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How to Enhance Lighting Effects in STALKER: Shadow of Chernobyl

by: Jonathan C-Riopel ; edited by: Bill Fulks ; updated: 4/17/2012 • Leave a comment

Use the information in this article to help you enhance the spooky environments around Chernobyl in STALKER: Shadow of Chernobyl. Using the Float32 mod discussed in this article you can make STALKER: Shadow of Chernobyl run faster and look better than it did before the meltdown.

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    Enhance Lighting Effects with Float32

    S.T.A.L.K.E.R.: Shadow of Chernobyl  

    Cameron Sneed has always been someone who likes to take things apart and see how they work, so taking apart STALKER: Shadow of Chernobyl to see what was inside, was just a normal progression for this inventive and ambitious amateur gamer designer. After playing STALKER: Shadow of Chernobyl for only a few hours, he decided he wanted to make a few changes to the game code, to make the game more appealing to his personal tastes.

    Cameron's addition to the gaming world, Float32, is a STALKER: Shadow of Chernobyl mod that alters the environments and atmospheres of GSC GameWorld's immersive shooter. Ramping up the lighting effects to provide additional detail and increased frame rates in STALKER's immersive environments.

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    Float32 Improvements

    The newest edition of Float32 improves the look of all the surfaces with gritty detail that enhances the realism of the environments. Float32 includes the Cook-Torrance lighting algorithm, which is usually used to simulate reflected light off of plastic and metal. The shading in GSC's X-RAY engine loses its smoothness and uniformity when this algorithm is added, which adds detail to the debris found in a nuclear wasteland.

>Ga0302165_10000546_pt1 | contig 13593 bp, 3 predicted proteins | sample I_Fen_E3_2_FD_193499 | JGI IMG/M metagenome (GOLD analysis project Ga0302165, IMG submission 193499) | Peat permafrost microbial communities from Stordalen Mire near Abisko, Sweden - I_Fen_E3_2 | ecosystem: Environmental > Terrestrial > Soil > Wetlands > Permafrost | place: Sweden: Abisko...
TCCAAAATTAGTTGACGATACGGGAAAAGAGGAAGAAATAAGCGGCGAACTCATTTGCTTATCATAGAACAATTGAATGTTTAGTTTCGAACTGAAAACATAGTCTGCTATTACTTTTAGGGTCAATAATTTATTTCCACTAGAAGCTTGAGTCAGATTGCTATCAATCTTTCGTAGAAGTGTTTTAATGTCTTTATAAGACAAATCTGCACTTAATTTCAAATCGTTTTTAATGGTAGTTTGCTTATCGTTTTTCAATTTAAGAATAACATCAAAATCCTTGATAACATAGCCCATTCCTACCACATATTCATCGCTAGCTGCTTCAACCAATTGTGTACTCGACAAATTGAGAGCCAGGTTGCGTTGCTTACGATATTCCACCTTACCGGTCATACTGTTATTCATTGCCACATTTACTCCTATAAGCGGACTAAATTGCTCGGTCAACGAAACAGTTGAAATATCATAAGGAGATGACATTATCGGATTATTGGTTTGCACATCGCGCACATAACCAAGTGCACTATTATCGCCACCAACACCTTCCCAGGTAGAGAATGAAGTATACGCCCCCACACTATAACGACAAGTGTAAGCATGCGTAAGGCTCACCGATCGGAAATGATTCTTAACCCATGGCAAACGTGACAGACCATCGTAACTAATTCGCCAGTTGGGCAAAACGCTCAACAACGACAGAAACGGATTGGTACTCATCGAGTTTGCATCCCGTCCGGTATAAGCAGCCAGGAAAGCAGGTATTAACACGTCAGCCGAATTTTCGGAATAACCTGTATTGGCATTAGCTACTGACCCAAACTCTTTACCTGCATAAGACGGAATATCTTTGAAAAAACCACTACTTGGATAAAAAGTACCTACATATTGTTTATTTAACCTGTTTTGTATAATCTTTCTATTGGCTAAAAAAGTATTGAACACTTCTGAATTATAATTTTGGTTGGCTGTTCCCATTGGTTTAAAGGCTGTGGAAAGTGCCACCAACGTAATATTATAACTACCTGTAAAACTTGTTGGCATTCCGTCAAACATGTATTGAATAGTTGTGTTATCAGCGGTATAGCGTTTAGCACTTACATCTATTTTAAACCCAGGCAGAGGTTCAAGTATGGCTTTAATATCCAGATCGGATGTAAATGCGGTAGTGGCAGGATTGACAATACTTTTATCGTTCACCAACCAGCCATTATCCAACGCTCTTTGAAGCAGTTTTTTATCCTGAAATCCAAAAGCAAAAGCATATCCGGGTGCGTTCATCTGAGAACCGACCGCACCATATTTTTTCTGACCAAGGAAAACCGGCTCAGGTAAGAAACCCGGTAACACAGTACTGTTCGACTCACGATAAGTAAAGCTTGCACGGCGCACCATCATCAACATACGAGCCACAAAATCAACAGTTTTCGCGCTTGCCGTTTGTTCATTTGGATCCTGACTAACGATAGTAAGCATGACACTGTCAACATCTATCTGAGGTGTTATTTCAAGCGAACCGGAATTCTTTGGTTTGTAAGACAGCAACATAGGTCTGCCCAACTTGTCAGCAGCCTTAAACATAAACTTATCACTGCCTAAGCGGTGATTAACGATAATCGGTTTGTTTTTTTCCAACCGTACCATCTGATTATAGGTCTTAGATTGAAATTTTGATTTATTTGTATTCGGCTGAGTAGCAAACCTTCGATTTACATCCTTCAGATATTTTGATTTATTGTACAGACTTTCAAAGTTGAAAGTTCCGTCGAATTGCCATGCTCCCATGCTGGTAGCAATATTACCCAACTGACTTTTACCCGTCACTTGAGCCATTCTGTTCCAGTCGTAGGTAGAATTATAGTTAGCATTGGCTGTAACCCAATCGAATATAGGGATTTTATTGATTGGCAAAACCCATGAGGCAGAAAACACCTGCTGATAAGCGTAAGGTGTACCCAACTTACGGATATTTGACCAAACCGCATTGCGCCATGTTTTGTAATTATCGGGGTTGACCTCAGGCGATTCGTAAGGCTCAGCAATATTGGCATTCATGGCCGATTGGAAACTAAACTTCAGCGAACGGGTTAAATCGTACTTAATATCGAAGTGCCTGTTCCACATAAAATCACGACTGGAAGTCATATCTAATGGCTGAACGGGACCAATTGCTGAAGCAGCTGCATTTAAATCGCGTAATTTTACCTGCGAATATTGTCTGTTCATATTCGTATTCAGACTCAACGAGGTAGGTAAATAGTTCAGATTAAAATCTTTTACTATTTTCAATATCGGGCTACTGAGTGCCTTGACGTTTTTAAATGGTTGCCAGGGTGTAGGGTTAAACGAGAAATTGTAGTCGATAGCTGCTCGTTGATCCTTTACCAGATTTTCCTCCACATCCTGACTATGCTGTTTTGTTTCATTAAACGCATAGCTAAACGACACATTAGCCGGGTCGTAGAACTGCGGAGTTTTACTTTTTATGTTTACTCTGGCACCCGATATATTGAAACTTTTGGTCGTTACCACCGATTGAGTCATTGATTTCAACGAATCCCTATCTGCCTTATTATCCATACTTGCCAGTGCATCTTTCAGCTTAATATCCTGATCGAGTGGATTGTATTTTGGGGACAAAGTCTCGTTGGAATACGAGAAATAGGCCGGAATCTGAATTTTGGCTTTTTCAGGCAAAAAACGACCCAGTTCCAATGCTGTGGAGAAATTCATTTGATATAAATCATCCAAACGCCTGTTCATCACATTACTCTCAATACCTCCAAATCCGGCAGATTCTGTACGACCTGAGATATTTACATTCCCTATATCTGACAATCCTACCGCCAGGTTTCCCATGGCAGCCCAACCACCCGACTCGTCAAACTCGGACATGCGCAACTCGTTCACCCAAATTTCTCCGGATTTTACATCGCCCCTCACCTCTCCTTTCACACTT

You're probably thinking about now that you'll need to rob a bank or the resources of a trust-fund to buy a computer capable of running Cameron's Float32 mod. The mod ran perfectly on my Gamer Paladin and was faster than the original game, without any loss in production values. According to Cameron, the lighting only requires 32 instructions from the initial 73, which results in a faster running and better looking STALKER and I agree.

    Verifying Cameron's statements about his use of the Cook-Torrance algorithm will require the expertise of a technical expert but the improvement to STALKER: Shadow of Chernobyl is real enough. Installing the Float32 mod and getting it to run with STALKER: Shadow of Chernobyl was easy, and the visual enhancements make the time invested worth the effort. Running the Float32 mod on my less powerful computer, which isn't really designed for gaming, resulted in the frame rate increases being less visible, but the visual enhancements were about the same.

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    Modding skills

    Cameron says his work on optimizing STALKER: Shadow of Chernobyl continues as I type, that he wants to improve his Float32 mod even more. In the future he plans to add depth of field using super-sampling and maybe even irradiance, if the addition doesn't slow down the performance of the game too much and make it un-playable. Apparently, this bulldog isn't going to be satisfied until he's totally re-worked the engine in STALKER: Shadow of Chernobyl.

    Cameron's Float32 mod is impressive for an amateur and this inventive and energetic gamer might have found a new occupation. Developmental houses have been looking at his work to see if they can use it with their work on major 3D engines like Source and Doom 3. Float32 certainly has improved an already great looking game and I can think of many developers who could put his skills to work.

    Check out Cameron's Float32 mod at